Maximum number of cars added to compare list.

What's your postcode?

We need your postcode in order to provide accurate search results.


Enter your first name
Enter your last name
Enter your phone number

Got a part exchange?

Tell us your reg plate and receive a part exchange valuation on your car?

What's this?

Compare cars side by side to save time clicking backwards and forwards between them.



Parts Warranties

“I fitted a battery for a customer with a 3 year warranty. The customer came back after 2½ years with complaints that the battery wasn’t working properly. The customer refused to bring the car back and went ahead and got a replacement battery fitted by BMW. He is now threatening me with legal action if I do not reimburse him the full amount of the battery plus labour costs. What can I do?”

1 – Establish the facts

The first priority should always be to establish the facts of the case. Where you are contacted by a customer, whether you agree with them or not, you need to get as much detail as possible so that the matter can be investigated properly. Ideally the customer should be asked to put their complaint in writing and include any evidence they have.

The more accurate the facts, the better your decision will be.

2 – Is it a warranty claim or a breach of contract?

When you sell goods or services to consumers you cannot exclude their statutory rights. As such, if the parts when supplied were not as described or fit for their purpose etc, then even 2½ years later the consumer will be entitled to compensation. Furthermore, whilst a judge will not be happy if the consumer goes elsewhere, there is no legal requirement for them to come back to you first. As such, in this case, if the battery was faulty when you sold it then you would be liable for the reasonable costs of rectifying the fault.

If they cannot prove that the goods or services were faulty at time of sale a consumer can only claim under any warranty provided. There is no requirement to warranty any work or any parts. As such a warranty can legitimately require the consumer to return the vehicle to you and place reasonable conditions on the costs covered.


As always, what is appropriate will depend on the facts. Don’t forget to carefully document all conversations and to evidence all telephone calls, emails and letters for future reference.

As this is over 2½ years old, anything could have happened to the battery. It would be for the consumer to prove the battery any breach of contract, and you are a little safer if you take a hard line. Investigate their complaint and ensure the costs have been incurred. Write back pointing out it is a return to base warranty and that he is asked to bring it back to you first and deny liability. As he has not complied with the terms of the warranty you have no option but to reject the claim.

Be prepared for potential legal proceedings so consider whether to offer a gesture of goodwill to avoid any dispute.

Lastly, as this advice is general in nature it will need to be tailored to any one particular situation. As an RMI member you have access to the RMI Legal advice line, as well as a number of industry experts for your assistance. Should you find yourself in the situation above, contact us at any stage for advice and assistance as appropriate.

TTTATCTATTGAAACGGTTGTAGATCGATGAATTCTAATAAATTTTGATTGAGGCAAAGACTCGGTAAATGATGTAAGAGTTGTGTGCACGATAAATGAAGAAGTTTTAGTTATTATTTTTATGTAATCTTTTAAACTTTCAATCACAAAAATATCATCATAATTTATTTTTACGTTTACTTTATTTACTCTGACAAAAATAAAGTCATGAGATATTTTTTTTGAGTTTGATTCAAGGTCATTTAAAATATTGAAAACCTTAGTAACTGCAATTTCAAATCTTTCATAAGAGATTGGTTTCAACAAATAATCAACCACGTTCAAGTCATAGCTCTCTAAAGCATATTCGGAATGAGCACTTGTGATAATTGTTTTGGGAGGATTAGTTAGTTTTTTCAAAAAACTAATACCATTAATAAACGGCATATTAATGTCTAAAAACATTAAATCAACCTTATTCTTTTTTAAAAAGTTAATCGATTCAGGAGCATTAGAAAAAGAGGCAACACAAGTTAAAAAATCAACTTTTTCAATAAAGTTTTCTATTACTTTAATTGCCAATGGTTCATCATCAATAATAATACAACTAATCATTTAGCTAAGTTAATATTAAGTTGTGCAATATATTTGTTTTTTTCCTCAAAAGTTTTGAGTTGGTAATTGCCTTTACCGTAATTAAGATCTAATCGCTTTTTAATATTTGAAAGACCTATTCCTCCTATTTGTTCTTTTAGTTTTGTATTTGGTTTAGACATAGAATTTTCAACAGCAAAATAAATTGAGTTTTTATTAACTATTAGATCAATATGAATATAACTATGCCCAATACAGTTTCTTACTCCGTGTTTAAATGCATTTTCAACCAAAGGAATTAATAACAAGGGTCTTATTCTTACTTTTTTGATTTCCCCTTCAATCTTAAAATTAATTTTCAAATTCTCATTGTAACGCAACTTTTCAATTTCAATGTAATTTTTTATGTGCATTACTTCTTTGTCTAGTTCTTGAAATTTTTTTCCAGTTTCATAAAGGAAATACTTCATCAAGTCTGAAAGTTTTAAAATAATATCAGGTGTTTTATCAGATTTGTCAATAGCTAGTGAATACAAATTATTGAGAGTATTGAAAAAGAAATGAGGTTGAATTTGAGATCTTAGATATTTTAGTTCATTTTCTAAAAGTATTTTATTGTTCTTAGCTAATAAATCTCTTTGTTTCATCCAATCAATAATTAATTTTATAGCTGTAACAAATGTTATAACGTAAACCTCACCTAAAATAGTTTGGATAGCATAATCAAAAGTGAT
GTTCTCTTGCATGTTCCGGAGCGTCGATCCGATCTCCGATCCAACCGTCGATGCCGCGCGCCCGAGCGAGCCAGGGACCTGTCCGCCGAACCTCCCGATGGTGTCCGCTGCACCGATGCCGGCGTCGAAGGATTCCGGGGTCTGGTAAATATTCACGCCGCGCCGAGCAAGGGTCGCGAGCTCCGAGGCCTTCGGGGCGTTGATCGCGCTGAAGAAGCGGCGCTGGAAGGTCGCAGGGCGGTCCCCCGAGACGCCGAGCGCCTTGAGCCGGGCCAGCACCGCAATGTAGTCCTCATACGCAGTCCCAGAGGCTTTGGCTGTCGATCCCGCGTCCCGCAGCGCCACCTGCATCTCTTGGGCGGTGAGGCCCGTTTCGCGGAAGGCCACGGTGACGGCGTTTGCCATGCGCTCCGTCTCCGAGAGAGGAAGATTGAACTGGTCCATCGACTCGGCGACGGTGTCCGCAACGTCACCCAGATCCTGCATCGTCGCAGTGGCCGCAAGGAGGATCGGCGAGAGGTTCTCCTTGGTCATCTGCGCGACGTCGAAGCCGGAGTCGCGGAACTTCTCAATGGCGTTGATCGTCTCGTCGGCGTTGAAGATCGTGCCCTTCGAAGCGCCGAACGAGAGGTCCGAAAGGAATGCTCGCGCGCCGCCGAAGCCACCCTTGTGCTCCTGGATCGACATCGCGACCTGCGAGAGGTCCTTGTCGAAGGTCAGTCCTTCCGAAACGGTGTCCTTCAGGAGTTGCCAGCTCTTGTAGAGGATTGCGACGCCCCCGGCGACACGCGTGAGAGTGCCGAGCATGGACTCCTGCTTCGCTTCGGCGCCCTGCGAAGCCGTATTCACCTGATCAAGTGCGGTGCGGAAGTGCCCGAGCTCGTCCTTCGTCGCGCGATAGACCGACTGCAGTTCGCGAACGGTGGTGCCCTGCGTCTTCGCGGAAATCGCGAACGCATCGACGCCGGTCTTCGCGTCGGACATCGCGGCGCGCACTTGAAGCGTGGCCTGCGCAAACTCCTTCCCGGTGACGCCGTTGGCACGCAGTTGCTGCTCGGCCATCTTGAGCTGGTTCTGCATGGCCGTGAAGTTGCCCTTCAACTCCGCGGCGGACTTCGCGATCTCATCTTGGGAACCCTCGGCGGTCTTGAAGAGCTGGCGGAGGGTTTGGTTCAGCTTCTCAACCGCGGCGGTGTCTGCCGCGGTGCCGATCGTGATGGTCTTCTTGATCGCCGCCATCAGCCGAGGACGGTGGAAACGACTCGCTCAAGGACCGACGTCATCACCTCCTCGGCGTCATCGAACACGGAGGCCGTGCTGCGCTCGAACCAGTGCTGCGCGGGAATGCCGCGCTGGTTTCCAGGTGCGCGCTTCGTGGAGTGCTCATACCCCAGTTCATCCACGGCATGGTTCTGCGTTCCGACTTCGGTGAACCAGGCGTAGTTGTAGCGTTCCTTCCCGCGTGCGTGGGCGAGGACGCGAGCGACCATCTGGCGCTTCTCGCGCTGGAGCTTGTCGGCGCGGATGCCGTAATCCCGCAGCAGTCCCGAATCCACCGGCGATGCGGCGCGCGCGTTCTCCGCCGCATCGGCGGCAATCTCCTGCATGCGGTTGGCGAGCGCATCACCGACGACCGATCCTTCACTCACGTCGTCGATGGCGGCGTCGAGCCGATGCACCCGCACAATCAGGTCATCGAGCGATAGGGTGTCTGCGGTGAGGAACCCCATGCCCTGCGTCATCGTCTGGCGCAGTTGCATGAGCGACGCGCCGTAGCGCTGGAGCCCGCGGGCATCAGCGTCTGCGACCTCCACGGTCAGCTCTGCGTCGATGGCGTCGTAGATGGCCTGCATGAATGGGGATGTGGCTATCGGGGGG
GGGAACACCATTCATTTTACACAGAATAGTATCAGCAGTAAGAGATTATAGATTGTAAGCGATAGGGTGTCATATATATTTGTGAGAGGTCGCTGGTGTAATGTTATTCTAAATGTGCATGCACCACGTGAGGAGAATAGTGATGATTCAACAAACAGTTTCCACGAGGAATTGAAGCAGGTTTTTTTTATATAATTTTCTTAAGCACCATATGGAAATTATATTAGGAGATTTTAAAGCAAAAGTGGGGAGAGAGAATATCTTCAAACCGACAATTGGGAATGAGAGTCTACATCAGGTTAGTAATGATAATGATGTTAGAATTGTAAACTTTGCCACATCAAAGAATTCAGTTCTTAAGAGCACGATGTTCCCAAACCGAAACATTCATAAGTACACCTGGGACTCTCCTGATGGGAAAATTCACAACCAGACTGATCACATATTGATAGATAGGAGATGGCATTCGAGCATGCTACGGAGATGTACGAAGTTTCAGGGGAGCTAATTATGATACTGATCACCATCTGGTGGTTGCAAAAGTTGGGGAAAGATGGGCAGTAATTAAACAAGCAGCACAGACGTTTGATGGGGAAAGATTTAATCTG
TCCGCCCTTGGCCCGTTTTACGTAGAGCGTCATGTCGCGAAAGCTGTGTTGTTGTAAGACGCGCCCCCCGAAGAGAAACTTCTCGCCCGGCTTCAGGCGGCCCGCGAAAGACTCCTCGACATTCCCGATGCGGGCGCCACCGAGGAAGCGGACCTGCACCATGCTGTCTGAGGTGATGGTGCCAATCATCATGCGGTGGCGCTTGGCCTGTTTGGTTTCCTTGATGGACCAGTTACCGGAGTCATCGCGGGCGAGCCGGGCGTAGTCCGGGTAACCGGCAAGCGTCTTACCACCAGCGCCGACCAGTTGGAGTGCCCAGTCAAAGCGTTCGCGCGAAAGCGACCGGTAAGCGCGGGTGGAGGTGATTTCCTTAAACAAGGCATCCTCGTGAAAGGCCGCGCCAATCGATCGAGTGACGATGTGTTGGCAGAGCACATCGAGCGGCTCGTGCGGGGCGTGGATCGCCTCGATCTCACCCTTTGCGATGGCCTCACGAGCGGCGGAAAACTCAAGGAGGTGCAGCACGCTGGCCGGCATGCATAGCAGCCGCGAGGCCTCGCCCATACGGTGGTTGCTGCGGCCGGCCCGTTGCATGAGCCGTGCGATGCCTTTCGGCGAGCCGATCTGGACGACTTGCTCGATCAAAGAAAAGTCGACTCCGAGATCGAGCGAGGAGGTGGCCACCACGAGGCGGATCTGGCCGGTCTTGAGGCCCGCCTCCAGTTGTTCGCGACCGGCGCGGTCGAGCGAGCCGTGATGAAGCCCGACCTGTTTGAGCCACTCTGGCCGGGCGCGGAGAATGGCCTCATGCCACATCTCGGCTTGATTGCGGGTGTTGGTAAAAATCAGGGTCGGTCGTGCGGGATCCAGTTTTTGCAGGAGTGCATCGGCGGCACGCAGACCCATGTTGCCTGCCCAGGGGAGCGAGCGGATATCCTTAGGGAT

Holiday Pay – The Lock Decision

The Employment Tribunal in Leicester has handed down its long awaited decision in Lock v British Gas.

Mr Lock was a Salesman on a basic salary with variable commission paid in arrears. Mr Lock’s commission depended not on the time worked, but the outcome of that work, i.e. the sales achieved. Mr Lock could not earn commission whilst on leave and therefore, would lose income by taking it. As members are aware from previous articles, Mr Lock brought a claim for his “lost” holiday pay after taking leave in December 2011 to January 2012.

Following the ECJ’s decision last year, which we have reported on previously, the Employment Tribunal has held that Mr Lock’s holiday pay should include an element for his commission. This is important news in the Motor Industry as pay in sales inevitably includes a large element of commission pay.

This was largely expected and will impact on future holiday pay entitlement, though any potential back claims will soon be reduced by the two year cap on backdated claims which takes effect on 1st July 2015.

However, there are still some unresolved issues following the decision in Lock. These include:-

  • What is the reference period for calculating holiday pay? It was hoped that the Leicester Tribunal might clarify whether, for example, a 12 week, or 12 month period was appropriate. It did not do so, so that issue has been deferred for determination at a later date.
  • Prior to 1st July 2015, are there any limits to how far back a series of deductions can stretch?
  • What types of variable pay are intrinsically linked to the tasks performed under the Contract of Employment?

It is to be hoped that these and other unresolved issues may be addressed in future cases. We will of course report back to members on future developments in more detail, as and when they arise.

Paul Carroll, Solicitor, Motor Industry Legal Services

Posted by Sue Robinson on 03/04/2015